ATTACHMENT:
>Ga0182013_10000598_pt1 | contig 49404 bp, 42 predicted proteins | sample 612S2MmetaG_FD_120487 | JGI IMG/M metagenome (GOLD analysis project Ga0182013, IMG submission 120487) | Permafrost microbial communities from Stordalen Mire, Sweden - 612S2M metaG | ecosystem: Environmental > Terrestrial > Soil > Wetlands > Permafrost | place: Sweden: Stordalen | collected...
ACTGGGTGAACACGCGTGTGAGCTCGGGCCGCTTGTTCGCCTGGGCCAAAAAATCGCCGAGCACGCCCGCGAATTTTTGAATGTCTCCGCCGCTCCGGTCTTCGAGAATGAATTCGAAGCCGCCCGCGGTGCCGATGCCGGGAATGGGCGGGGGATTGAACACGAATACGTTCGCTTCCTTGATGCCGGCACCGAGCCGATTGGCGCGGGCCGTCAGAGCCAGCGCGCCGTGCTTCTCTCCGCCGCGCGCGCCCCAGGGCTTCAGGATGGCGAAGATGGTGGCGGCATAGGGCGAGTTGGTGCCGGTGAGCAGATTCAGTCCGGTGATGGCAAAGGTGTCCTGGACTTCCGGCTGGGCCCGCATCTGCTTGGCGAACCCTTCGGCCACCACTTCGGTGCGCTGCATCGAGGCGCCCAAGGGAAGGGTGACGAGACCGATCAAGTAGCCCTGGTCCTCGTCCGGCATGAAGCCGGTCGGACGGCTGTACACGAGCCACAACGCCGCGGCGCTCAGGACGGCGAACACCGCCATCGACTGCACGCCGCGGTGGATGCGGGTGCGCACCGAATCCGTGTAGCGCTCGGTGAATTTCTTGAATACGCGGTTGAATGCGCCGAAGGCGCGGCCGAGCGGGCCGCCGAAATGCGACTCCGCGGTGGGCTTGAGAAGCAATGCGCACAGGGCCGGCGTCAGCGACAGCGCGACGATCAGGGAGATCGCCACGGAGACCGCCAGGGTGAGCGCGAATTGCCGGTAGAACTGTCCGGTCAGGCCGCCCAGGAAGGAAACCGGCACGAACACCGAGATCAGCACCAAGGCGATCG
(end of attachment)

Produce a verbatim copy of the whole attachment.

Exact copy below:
>Ga0182013_10000598_pt1 | contig 49404 bp, 42 predicted proteins | sample 612S2MmetaG_FD_120487 | JGI IMG/M metagenome (GOLD analysis project Ga0182013, IMG submission 120487) | Permafrost microbial communities from Stordalen Mire, Sweden - 612S2M metaG | ecosystem: Environmental > Terrestrial > Soil > Wetlands > Permafrost | place: Sweden: Stordalen | collected...
ACTGGGTGAACACGCGTGTGAGCTCGGGCCGCTTGTTCGCCTGGGCCAAAAAATCGCCGAGCACGCCCGCGAATTTTTGAATGTCTCCGCCGCTCCGGTCTTCGAGAATGAATTCGAAGCCGCCCGCGGTGCCGATGCCGGGAATGGGCGGGGGATTGAACACGAATACGTTCGCTTCCTTGATGCCGGCACCGAGCCGATTGGCGCGGGCCGTCAGAGCCAGCGCGCCGTGCTTCTCTCCGCCGCGCGCGCCCCAGGGCTTCAGGATGGCGAAGATGGTGGCGGCATAGGGCGAGTTGGTGCCGGTGAGCAGATTCAGTCCGGTGATGGCAAAGGTGTCCTGGACTTCCGGCTGGGCCCGCATCTGCTTGGCGAACCCTTCGGCCACCACTTCGGTGCGCTGCATCGAGGCGCCCAAGGGAAGGGTGACGAGACCGATCAAGTAGCCCTGGTCCTCGTCCGGCATGAAGCCGGTCGGACGGCTGTACACGAGCCACAACGCCGCGGCGCTCAGGACGGCGAACACCGCCATCGACTGCACGCCGCGGTGGATGCGGGTGCGCACCGAATCCGTGTAGCGCTCGGTGAATTTCTTGAATACGCGGTTGAATGCGCCGAAGGCGCGGCCGAGCGGGCCGCCGAAATGCGACTCCGCGGTGGGCTTGAGAAGCAATGCGCACAGGGCCGGCGTCAGCGACAGCGCGACGATCAGGGAGATCGCCACGGAGACCGCCAGGGTGAGCGCGAATTGCCGGTAGAACTGTCCGGTCAGGCCGCCCAGGAAGGAAACCGGCACGAACACCGAGATCAGCACCAAGGCGATCG